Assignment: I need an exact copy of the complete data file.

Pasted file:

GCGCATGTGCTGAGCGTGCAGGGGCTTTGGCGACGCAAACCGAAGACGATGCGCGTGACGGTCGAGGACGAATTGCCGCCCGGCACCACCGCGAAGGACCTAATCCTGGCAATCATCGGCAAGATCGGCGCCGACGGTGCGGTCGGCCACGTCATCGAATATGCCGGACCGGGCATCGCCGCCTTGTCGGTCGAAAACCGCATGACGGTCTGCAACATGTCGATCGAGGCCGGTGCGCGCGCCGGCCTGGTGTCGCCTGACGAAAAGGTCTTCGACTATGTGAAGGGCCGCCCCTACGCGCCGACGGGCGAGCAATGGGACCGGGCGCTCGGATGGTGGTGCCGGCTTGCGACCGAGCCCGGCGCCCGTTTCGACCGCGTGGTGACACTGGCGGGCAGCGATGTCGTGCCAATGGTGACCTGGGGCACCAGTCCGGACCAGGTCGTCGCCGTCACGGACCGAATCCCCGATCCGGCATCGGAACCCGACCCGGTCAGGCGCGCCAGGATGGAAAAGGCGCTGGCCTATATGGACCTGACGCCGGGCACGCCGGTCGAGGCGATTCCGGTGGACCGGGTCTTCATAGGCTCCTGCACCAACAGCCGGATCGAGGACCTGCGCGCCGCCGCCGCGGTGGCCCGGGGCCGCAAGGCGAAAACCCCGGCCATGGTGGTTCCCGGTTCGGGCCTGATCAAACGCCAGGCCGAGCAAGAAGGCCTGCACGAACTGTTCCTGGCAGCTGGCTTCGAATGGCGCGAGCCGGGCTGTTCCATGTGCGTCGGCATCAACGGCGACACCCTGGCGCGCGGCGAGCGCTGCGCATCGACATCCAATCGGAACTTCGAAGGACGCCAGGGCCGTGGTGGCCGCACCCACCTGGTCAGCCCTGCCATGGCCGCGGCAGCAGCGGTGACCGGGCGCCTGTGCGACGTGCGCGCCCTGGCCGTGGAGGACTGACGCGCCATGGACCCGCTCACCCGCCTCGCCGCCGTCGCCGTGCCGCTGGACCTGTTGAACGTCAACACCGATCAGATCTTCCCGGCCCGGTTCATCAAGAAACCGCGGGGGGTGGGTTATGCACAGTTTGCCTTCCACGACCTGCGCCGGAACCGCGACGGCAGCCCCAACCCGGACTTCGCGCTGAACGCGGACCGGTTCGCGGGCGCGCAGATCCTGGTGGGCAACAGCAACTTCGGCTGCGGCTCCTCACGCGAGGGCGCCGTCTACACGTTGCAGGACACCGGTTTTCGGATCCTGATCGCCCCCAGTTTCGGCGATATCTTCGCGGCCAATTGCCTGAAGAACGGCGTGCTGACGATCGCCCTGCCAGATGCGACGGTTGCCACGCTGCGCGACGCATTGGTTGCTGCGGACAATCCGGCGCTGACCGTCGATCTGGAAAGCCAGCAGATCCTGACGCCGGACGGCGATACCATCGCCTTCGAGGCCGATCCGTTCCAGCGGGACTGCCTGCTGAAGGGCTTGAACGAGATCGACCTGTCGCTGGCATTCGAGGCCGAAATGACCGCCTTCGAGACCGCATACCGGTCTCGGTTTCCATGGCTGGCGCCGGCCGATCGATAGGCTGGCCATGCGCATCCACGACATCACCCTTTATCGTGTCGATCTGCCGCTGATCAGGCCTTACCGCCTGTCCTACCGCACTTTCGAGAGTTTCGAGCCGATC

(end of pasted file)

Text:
GCGCATGTGCTGAGCGTGCAGGGGCTTTGGCGACGCAAACCGAAGACGATGCGCGTGACGGTCGAGGACGAATTGCCGCCCGGCACCACCGCGAAGGACCTAATCCTGGCAATCATCGGCAAGATCGGCGCCGACGGTGCGGTCGGCCACGTCATCGAATATGCCGGACCGGGCATCGCCGCCTTGTCGGTCGAAAACCGCATGACGGTCTGCAACATGTCGATCGAGGCCGGTGCGCGCGCCGGCCTGGTGTCGCCTGACGAAAAGGTCTTCGACTATGTGAAGGGCCGCCCCTACGCGCCGACGGGCGAGCAATGGGACCGGGCGCTCGGATGGTGGTGCCGGCTTGCGACCGAGCCCGGCGCCCGTTTCGACCGCGTGGTGACACTGGCGGGCAGCGATGTCGTGCCAATGGTGACCTGGGGCACCAGTCCGGACCAGGTCGTCGCCGTCACGGACCGAATCCCCGATCCGGCATCGGAACCCGACCCGGTCAGGCGCGCCAGGATGGAAAAGGCGCTGGCCTATATGGACCTGACGCCGGGCACGCCGGTCGAGGCGATTCCGGTGGACCGGGTCTTCATAGGCTCCTGCACCAACAGCCGGATCGAGGACCTGCGCGCCGCCGCCGCGGTGGCCCGGGGCCGCAAGGCGAAAACCCCGGCCATGGTGGTTCCCGGTTCGGGCCTGATCAAACGCCAGGCCGAGCAAGAAGGCCTGCACGAACTGTTCCTGGCAGCTGGCTTCGAATGGCGCGAGCCGGGCTGTTCCATGTGCGTCGGCATCAACGGCGACACCCTGGCGCGCGGCGAGCGCTGCGCATCGACATCCAATCGGAACTTCGAAGGACGCCAGGGCCGTGGTGGCCGCACCCACCTGGTCAGCCCTGCCATGGCCGCGGCAGCAGCGGTGACCGGGCGCCTGTGCGACGTGCGCGCCCTGGCCGTGGAGGACTGACGCGCCATGGACCCGCTCACCCGCCTCGCCGCCGTCGCCGTGCCGCTGGACCTGTTGAACGTCAACACCGATCAGATCTTCCCGGCCCGGTTCATCAAGAAACCGCGGGGGGTGGGTTATGCACAGTTTGCCTTCCACGACCTGCGCCGGAACCGCGACGGCAGCCCCAACCCGGACTTCGCGCTGAACGCGGACCGGTTCGCGGGCGCGCAGATCCTGGTGGGCAACAGCAACTTCGGCTGCGGCTCCTCACGCGAGGGCGCCGTCTACACGTTGCAGGACACCGGTTTTCGGATCCTGATCGCCCCCAGTTTCGGCGATATCTTCGCGGCCAATTGCCTGAAGAACGGCGTGCTGACGATCGCCCTGCCAGATGCGACGGTTGCCACGCTGCGCGACGCATTGGTTGCTGCGGACAATCCGGCGCTGACCGTCGATCTGGAAAGCCAGCAGATCCTGACGCCGGACGGCGATACCATCGCCTTCGAGGCCGATCCGTTCCAGCGGGACTGCCTGCTGAAGGGCTTGAACGAGATCGACCTGTCGCTGGCATTCGAGGCCGAAATGACCGCCTTCGAGACCGCATACCGGTCTCGGTTTCCATGGCTGGCGCCGGCCGATCGATAGGCTGGCCATGCGCATCCACGACATCACCCTTTATCGTGTCGATCTGCCGCTGATCAGGCCTTACCGCCTGTCCTACCGCACTTTCGAGAGTTTCGAGCCGATC